My busy brain! (The crazy brain that never stops working and sometimes drives me up the wall!)
One of my favourite cars is the Ford RS200, based very loosely on the Ford Sierra. It is an insane Group B rally version of the Sierra, but I think the only things that were original Ford were the doors and possibly the bonnet. The engine in this car revs incredibly high, and its power-to-weight ratio means it has the type of acceleration you would typically see in a Formula One car. And this is how my brain feels sometimes, overpowered without enough traction to stay in a straight line. It looks like a standard car but nothing like an ordinary one under the bonnet.
Keeping my busy brain on the road
My brain often operates like an ideas machine, firing out many wonderful, interesting, far-out-there ways of thinking about a problem or situation.
It sometimes behaves in a way that feels like my mouth can’t keep up, nor can my memory, meaning that ideas are flowing, and I can’t always capture them. It’s incredibly frustrating. I find I get loads of ideas and get inspired, which can take me off on all sorts of tangents. This can be both useful and incredibly tricky to manage. I’m particularly aware that when I’m communicating with others, if my brain starts to rev up, I can lose them and, as a result, have frustrating communications.
Driving in the suitable environments
When I feel safe and listened to, I can operate far better than when I feel threatened or unsure about what is happening. Also, how well I’m operating for the rest of my life and how well I’ve been looking after myself make a massive difference in how my brain works. For example, this busy brain can go into busy catastrophising if I’m having a tough time! So rather like the RS200, I risk blowing it up if I don’t look after it properly.
Keeping things ticking over
Keeping fit and healthy has become essential to managing my mental health, particularly my brain activity. I’ve noticed that when I exercise regularly, my brain operates far more effectively. This means I don’t tend to get overstressed and can also compartmentalise life more effectively. It’s almost like I need to go and burn some fuel to help support a healthy outlook.
Garage time matters
Sleep is essential for all of us, but more important for some. I’ve noticed that my mind is a complete mess when I don’t get enough sleep. I find it difficult to concentrate, can become easily distracted and ultimately waste a lot of time, so having a good sleep pattern means that my busy brain tends to cope more effectively and think more concisely about what I’m doing.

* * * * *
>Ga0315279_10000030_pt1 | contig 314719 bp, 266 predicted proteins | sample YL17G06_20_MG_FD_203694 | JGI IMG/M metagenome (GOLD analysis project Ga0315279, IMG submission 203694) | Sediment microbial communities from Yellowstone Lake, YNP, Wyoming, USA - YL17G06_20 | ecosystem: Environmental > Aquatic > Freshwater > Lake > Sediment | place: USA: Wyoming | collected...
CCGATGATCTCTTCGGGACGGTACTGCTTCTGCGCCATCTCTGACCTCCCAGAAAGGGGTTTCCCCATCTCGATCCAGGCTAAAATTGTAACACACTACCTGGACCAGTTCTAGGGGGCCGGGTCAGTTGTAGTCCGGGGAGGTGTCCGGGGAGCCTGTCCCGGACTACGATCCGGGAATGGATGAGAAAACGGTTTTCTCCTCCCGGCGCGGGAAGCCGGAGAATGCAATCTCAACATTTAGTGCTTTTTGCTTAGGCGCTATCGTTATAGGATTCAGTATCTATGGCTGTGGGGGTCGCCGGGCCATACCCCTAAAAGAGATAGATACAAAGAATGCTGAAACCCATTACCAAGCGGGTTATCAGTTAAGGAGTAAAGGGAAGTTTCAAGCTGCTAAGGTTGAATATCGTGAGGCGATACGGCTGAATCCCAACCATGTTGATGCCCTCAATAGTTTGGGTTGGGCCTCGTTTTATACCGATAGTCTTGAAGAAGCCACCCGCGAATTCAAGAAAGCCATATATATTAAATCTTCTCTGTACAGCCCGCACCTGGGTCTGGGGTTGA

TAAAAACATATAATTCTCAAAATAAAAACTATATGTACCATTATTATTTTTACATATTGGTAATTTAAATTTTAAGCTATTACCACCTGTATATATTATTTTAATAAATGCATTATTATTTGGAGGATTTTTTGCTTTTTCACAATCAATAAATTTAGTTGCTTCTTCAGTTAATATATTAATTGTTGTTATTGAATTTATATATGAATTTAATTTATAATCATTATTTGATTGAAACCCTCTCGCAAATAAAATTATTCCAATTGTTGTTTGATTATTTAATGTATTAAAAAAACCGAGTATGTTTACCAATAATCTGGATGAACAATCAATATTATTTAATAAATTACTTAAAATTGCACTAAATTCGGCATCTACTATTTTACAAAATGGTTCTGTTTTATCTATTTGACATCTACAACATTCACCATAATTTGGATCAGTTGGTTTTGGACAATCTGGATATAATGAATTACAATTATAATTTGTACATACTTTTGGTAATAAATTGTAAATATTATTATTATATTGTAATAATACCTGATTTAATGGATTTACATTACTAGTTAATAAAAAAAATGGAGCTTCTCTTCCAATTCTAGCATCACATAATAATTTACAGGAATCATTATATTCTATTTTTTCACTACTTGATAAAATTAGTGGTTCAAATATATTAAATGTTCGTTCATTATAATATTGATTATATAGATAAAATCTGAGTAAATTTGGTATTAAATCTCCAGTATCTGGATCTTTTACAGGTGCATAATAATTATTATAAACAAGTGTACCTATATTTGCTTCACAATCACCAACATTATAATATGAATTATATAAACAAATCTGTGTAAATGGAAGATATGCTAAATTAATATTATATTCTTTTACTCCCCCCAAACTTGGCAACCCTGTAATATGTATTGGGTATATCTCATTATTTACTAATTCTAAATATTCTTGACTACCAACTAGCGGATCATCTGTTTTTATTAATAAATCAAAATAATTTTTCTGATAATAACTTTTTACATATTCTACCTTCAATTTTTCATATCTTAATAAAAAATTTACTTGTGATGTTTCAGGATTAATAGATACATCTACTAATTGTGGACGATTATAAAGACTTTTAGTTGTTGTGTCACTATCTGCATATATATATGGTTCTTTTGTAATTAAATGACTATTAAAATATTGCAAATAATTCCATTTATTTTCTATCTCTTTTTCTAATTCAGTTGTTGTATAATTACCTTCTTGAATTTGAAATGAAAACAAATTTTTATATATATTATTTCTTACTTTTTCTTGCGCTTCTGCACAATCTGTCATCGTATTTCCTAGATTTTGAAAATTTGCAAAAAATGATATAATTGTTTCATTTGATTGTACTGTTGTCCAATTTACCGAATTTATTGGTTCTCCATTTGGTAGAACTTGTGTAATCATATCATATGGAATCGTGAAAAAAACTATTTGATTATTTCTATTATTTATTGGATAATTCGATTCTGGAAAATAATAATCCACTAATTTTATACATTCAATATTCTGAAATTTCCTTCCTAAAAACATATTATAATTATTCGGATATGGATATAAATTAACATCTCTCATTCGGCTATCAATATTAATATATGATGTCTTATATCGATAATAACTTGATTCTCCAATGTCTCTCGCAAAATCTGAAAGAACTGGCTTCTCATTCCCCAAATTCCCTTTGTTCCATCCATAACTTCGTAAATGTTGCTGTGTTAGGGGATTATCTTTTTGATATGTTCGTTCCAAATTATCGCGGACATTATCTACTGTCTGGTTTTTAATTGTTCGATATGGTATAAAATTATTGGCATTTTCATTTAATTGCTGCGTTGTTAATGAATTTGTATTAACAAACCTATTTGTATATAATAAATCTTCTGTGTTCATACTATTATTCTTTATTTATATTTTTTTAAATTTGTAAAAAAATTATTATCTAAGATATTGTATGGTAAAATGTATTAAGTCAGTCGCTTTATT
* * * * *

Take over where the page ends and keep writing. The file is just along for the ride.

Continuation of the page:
Knowing when you’ve hit the red line with the busy brain
Overwhelming is a reality we all experience, but particularly for me, I’m not always conscious when it’s happening. It will sometimes creep up on me and debilitate me to the point where I’m no longer racing; I’m barely crawling and unable to think or move forwards effectively. Simply put, the best solution is to pause and take a significant break. This means typically putting on my running shoes, contacting a friend and going for a long run. Once I’ve done this, I can generally return and effectively continue moving forward.
Capturing the magic
As I mentioned, my brain often throws out many ideas rapidly, and my biggest frustration is that my short-term memory can’t hold on to many ideas. This means that I get very, very frustrated in missing ideas and rethinking them at a later stage. I then recognised that I already had the thought but had forgotten it. I use Evernote to help me manage this effectively, as it allows me to dictate ideas straight into my phone and file them away. There are many tools you can use, and this is only one of them, but I like Evernote for the following reasons:
- It’s platform-independent – it doesn’t matter if I change my phone or use my computer; it works everywhere.
- It allows me to dictate –I can get my ideas out of my head quickly and efficiently.
- It’s organised – Evernote will enable me to collect and reorganise my notes rapidly, meaning I don’t lose ideas, and I can formulate them in the right place quickly.
- I can add images – I often think in pictures and get inspired by things I see, so photographing objects or situations and organising them with my thoughts enables me to capture this effectively.
When I am most busy
I find my brain working most effectively in the morning, in the shower, when I’m out on a run or exercising. I’ve noticed that to get the most out of what I’m doing; I need to remove all other distractions and be somewhere different.
How do I get my brain to tick over
Quietening my brain down can be tricky. As I’ve mentioned, exercise can be helpful, but sometimes not even that does the job. Verbalising my thoughts is effective, as when they are stuck in my head, they often whirl around continuously. I do not understand their importance or priority so I can be completely overwhelmed by something unimportant. I also find it helpful to have a structured routine to go to sleep and have time to wind down.
My wind-down routine looks like the following:
- Screens off (no screens in the bedroom).
- Get a drink of water.
- Shower and go to the toilet.
- Practice crow pose, crane pose, double arm lever and squat (I can give more details on this if you’re interested).
- Turn the lights down.
- Make sure the blackout blind is down.
- Get into bed.
- Read for 15 minutes.
- Lights off.
If you would like to discuss managing your busy brain and some of the challenges and ideas I’ve written in this blog, please get in contact.
Warning: These processes have worked for me, and that doesn’t mean they will work for you. It would be best if you approached how you manage your neurodiverse traits like a project. You must try ideas out, keep the solutions that work and get rid of the ideas that don’t. There’s no harm in testing, but don’t throw away a process until you have something better to replace it with.